A new intelligence report confirms that Ansaru, a spinoff of the violent Muslim group Boko Haram, is adding kidnapping to its list of terrorism strategies.

The report issued by anti-terrorism think-tank the Jamestown Foundation says that kidnappings in Nigeria used to be confined to the southern half of the country.

“Historically, kidnappings in Nigeria were common only in the Niger Delta where insurgents sought ransoms in order to compensate for what they considered was the government’s and oil companies’ wanton destruction of their lands for profit,” the report said.

The report credits terror group Boko Haram with introducing kidnapping to the country’s north.

“The tactic of kidnapping was introduced and facilitated by Boko Haram militants who have experience carrying out kidnappings and training with AQIM,” the report said.

The link in the process comes through Ansaru’s new leader, Khalid al-Barnawi, who trained with Boko Haram, the report said.

Center for Security Policy Senior Fellow Clare Lopez says money is Ansaru’s motive.

“Kidnapping is more a part of the fundraising campaign than it is a weapon in terrorism,” Lopez said. “Since the Nigerian groups are closely allied with al-Qaida, they are following al-Qaida’s example.

“As kidnapping has been a tactic for al-Qaida in the Islamic Maghreb (AQIM) for a long time, kidnapping not only sends a message to Western individuals, companies, and their home countries, but also raises large amounts of money these groups,” Lopez said.

“The dollar amounts can be in the millions annually for AQIM – and I think this is at least as important for them as any anti-Western message the tactic sends,” Lopez said.

Terrorism analyst and Long War Journal Editor Bill Roggio agrees.

“Ansaru is simply using a standard AQIM fundraising tactic,” Roggio said. “It has raised lots of money for AQIM.”

Reports of Ansaru branching out into kidnapping in northern Nigeria come at the same time Nigerian security forces are credited with killing 14 “insurgents” in the northern city of Kano.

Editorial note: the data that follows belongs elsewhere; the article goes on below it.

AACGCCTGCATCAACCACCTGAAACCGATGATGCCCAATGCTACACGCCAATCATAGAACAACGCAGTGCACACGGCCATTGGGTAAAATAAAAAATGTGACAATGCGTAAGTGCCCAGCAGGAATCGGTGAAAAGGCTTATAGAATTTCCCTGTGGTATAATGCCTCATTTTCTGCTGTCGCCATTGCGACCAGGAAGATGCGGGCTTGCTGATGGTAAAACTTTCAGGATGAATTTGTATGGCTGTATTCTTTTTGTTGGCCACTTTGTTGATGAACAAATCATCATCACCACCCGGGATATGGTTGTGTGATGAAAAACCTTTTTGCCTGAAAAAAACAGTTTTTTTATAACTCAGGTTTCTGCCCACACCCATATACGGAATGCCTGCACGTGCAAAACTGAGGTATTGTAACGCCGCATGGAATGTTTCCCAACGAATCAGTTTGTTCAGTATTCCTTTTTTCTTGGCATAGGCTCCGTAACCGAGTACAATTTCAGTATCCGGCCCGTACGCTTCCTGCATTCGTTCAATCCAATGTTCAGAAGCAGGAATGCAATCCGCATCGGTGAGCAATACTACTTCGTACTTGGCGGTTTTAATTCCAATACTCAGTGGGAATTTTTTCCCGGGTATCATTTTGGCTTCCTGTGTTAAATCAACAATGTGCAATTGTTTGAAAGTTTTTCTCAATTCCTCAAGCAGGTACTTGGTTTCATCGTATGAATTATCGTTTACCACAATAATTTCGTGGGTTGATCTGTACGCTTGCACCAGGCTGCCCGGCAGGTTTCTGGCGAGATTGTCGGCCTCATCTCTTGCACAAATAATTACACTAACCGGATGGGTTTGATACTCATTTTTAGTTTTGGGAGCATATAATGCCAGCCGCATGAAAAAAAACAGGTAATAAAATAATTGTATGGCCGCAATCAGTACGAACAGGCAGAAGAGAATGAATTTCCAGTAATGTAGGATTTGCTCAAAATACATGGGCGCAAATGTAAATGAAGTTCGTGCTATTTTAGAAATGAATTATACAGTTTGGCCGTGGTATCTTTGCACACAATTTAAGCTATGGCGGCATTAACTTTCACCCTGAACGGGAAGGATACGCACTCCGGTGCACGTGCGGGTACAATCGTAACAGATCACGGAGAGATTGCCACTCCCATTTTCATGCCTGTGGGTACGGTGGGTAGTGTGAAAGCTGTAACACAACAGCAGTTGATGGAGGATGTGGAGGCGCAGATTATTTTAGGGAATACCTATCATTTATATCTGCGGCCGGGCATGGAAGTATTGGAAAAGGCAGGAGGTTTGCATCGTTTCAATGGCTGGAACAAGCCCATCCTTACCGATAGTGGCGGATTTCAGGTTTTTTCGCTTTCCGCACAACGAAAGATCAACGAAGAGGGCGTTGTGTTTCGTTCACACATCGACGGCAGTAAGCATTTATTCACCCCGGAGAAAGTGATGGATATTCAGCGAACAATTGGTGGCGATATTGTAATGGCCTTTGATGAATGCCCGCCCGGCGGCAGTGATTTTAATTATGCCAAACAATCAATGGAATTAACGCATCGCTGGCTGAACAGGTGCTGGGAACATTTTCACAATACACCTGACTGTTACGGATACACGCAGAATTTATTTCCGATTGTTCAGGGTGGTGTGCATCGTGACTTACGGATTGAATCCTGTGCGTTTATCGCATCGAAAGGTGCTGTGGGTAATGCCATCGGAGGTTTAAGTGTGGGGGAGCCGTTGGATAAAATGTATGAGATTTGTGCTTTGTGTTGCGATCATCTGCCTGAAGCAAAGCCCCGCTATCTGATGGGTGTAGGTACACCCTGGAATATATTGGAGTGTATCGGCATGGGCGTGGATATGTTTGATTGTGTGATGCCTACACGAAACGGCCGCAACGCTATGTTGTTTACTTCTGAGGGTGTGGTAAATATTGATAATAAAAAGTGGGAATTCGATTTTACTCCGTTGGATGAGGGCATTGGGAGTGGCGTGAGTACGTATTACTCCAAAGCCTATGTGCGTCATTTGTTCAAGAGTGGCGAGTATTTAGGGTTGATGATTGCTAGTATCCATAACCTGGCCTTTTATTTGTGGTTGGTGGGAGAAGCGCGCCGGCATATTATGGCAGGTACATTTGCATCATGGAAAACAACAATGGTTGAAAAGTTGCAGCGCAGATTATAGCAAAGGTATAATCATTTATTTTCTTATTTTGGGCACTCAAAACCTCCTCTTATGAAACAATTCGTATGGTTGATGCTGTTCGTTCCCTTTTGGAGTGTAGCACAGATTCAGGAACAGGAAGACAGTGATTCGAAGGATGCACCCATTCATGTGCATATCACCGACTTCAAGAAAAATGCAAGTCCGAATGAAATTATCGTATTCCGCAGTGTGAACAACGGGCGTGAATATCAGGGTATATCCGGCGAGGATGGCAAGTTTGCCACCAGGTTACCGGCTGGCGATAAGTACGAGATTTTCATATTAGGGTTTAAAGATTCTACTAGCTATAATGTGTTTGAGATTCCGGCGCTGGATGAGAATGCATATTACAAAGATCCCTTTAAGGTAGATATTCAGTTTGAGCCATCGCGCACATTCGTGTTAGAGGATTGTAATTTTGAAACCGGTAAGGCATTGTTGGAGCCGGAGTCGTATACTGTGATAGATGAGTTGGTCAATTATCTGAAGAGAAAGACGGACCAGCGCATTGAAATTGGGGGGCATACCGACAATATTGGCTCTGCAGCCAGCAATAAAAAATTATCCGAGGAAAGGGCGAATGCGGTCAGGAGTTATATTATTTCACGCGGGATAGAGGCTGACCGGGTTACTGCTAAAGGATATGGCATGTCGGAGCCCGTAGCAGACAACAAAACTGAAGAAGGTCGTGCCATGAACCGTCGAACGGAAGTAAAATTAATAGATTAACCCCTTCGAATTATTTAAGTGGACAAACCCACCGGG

The 14 dead were suspected members of Boko Haram.

An intelligence analysis says that al-Barnawi will be unaffected by the successful Nigerian government raid. The report says al-Barnawi has his eyes on a bigger prize.

“If al-Barnawi is like the AQIM militants with whom he trained in Algeria, he may be only marginally committed to Boko Haram’s goal for an Islamic state in northern Nigeria and revenge against the government for killing Boko Haram founder Mohammed Yusuf in 2009,” the report said.

“Al-Barnawi…is committed to internationalist objectives. As evidenced by the kidnappings of foreigners in Kebbi and Katsina and Ansaru’s January 20 attack on a Nigerian military convoy headed for Mali, Ansaru appears to be carrying out AQIM’s mission in Nigeria,” the report also said.

WND reported in January that Ansaru split from Boko Haram over killing Muslims in northern Nigeria, but that its aims are ultimately outside Nigerian territory.

Analysts suggest Ansaru’s only interest is in attacking foreigners and “non-Muslim Nigerians.” However, the Strategy World military think tank, publishers of Strategy Page, warns Ansaru may be picking targets outside Nigeria, too.

“Ansaru appears to be … more interested (than Boko Haram) in working closely with Islamic terror groups operating in the new terrorist sanctuary of northern Mali,” the Strategy Page report said.

In November, Ansaru killed a British hostage and an Italian hostage. In December, the group kidnapped a French engineer.

Roggio says Boko Haram could use Ansaru’s active operations to its strategic advantage.

“Ansaru says Boko Haram is too moderate, but Boko Haram can actually use Ansaru as a cover,” Roggio said. “Any operation carried out by Ansaru gives Boko Haram cover, and it deflects attention away from Boko Haram.”

Roggio says even though there are philosophical differences, the two groups will likely work together and be able to avoid outside attention at the same time.

“They’ll cooperate in attacks, but even if they do, most Western intelligence agencies won’t notice. To them, Ansaru will just be another group,” Roggio said.

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